- Hummingbirds can enter a state of torpor, a type of hibernation in which they can slow their metabolism and heart rate, maintaining a very low body temperature. Thus, from a heart rate of about 1200 beats per minute, they can go down to 50 beats per minute. They can reduce their metabolism rate by up to 60%. When in torpor, hummingbirds hang upside down and may look like they’re dead, but don’t worry. Just wait a little longer to ensure they’re well.
- A hummingbird’s wings can move at a whooping speed of 50 beats per second (and sometimes more). Their aerodynamics allow these hummingbirds to hover mid-air, and fly backward. They’re the only birds in the world that have these incredible skills.
- Hummingbirds make a humming sound when flying around.
- Male hummingbirds have more impressive gorgets than female hummingbirds. All that glitter is gold (as they say). Their throat is usually iridescent and looks glamorous in full sunlight. By comparison, females look duller in general.
- In extremely rare instances, you can see albino hummingbirds – this albinism happens due to a genetic mutation that impedes melanin production.
How Hummingbirds Eat
- Hummingbirds primarily eat nectar from red tubular flowers but also need protein from small insects like gnats, spiders, aphids, and beetles. Sometimes they will follow sapsuckers to find a bark where they can munch on tree sap. But you can also feed hummingbirds if you make a mix of sugar and water and put it in your backyard
- A hummingbird’s metabolism is crazy fast, so they have to eat more than their weight – not to mention that they engage in all that flying. Besides the nectar of flowers, you can help them get enough food by making homemade nectar (mixing up 1 part sugar with four parts water).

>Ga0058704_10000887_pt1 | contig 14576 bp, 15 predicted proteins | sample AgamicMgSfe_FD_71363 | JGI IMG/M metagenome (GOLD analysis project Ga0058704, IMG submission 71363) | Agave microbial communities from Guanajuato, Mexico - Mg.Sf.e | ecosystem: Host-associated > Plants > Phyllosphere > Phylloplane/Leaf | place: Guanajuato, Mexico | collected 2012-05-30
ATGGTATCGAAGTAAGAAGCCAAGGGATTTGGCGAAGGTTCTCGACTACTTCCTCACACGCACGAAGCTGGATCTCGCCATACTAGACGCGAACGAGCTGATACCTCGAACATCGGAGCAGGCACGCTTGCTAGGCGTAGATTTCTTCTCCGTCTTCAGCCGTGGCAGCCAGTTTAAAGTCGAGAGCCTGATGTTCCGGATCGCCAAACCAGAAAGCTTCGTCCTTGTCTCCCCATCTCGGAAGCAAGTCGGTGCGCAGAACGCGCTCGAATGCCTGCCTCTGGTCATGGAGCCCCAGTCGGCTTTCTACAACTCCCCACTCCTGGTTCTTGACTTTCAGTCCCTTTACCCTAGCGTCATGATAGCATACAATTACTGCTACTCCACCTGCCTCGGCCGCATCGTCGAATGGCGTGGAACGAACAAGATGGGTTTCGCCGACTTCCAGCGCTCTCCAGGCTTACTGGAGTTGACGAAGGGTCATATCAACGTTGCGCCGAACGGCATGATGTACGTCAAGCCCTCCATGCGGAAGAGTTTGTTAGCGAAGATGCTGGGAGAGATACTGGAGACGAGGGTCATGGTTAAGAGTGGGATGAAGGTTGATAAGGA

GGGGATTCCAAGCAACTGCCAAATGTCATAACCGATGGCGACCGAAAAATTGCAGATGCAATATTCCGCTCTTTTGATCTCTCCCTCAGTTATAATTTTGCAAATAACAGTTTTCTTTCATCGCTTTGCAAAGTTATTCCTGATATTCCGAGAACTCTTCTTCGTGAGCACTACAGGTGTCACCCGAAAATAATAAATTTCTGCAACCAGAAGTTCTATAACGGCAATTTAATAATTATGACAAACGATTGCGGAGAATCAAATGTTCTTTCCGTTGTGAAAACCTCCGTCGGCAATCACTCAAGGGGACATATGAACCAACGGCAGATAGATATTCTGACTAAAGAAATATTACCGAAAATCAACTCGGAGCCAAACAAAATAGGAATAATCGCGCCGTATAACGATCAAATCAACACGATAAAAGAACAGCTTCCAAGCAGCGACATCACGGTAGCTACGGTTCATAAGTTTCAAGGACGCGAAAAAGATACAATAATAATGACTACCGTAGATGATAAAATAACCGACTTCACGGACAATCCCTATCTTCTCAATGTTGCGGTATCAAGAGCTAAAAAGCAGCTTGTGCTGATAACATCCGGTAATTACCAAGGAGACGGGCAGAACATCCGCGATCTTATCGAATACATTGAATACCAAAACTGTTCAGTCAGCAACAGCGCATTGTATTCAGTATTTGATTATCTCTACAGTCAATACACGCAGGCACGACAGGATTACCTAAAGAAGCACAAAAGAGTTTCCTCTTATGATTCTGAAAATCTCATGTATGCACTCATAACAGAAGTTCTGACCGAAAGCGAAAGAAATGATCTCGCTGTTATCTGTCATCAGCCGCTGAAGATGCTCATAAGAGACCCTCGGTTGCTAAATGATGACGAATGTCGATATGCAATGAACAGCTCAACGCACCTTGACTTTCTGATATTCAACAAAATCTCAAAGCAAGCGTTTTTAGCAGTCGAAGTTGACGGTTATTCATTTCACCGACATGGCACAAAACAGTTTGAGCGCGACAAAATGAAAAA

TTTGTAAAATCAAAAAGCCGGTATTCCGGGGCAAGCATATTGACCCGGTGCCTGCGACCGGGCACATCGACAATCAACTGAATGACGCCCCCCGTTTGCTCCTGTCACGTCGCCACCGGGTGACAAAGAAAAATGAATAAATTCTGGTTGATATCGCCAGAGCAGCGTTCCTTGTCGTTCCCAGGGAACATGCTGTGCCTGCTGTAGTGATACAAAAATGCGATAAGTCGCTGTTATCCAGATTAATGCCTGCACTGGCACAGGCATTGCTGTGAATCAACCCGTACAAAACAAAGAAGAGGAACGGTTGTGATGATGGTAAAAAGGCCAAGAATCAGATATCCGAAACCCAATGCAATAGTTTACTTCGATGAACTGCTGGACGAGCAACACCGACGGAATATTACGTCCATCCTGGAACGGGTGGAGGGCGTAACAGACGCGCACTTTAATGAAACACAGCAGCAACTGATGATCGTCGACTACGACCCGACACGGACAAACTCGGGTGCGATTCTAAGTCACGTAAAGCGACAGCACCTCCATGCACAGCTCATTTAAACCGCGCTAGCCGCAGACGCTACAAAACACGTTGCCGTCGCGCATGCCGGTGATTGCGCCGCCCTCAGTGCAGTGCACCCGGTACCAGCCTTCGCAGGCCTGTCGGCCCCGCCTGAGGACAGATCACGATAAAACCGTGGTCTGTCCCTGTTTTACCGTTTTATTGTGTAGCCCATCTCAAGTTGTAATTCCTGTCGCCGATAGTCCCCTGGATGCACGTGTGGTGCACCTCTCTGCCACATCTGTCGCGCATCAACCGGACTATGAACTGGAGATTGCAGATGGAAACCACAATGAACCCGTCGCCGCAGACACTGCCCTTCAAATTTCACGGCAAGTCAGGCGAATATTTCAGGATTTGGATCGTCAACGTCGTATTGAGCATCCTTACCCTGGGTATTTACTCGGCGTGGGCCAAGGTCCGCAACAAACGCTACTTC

Hummingbird Mating Facts
- When courting, male hummingbirds perform courtship displays by doing U-shaped dives, showing off their moves to the ladies.
- These little birds are not monogamous. Typically, male hummingbirds mate with multiple partners during the mating season.
- After breeding, female hummingbirds have to do the rest of the work alone: the nest building, the incubation, and caring for the baby hummingbirds.
Hummingbird Nest and Egg Facts
- When building the nest, female hummingbirds gather nest materials from their surrounding (moss, lichen, leaves) and put them all together with spider silk (that acts like glue).
- After building the nest, female hummingbirds typically lay a minimum of 1 egg per nest and a maximum of 2 eggs. Hummingbird eggs generally are the size of a jellybean. Just so you get an idea, a hummingbird nest is approximately the size of a walnut shell.
- Hummingbirds are usually territorial birds and will fight with other hummingbirds if they don’t have their way. They tend to be solitary creatures, so this doesn’t come as a surprise.
Ideas for fun hummingbird kid activities
- Build a
- Make your own hummingbird nectar
- Build a hummingbird perch
- Write a story about your favorite type of hummingbird.
How can you help hummingbirds?
The number of hummingbirds is starting to decrease by the year. Even if that’s the case, people can generally help if they make their garden as hummingbird-friendly as possible, put out hummingbird feeders at the right time, and keep them clean. The goal is to build an environment as close to their natural habitat. But it wouldn’t hurt if you add in an extra bird bath or sprinkle here and there.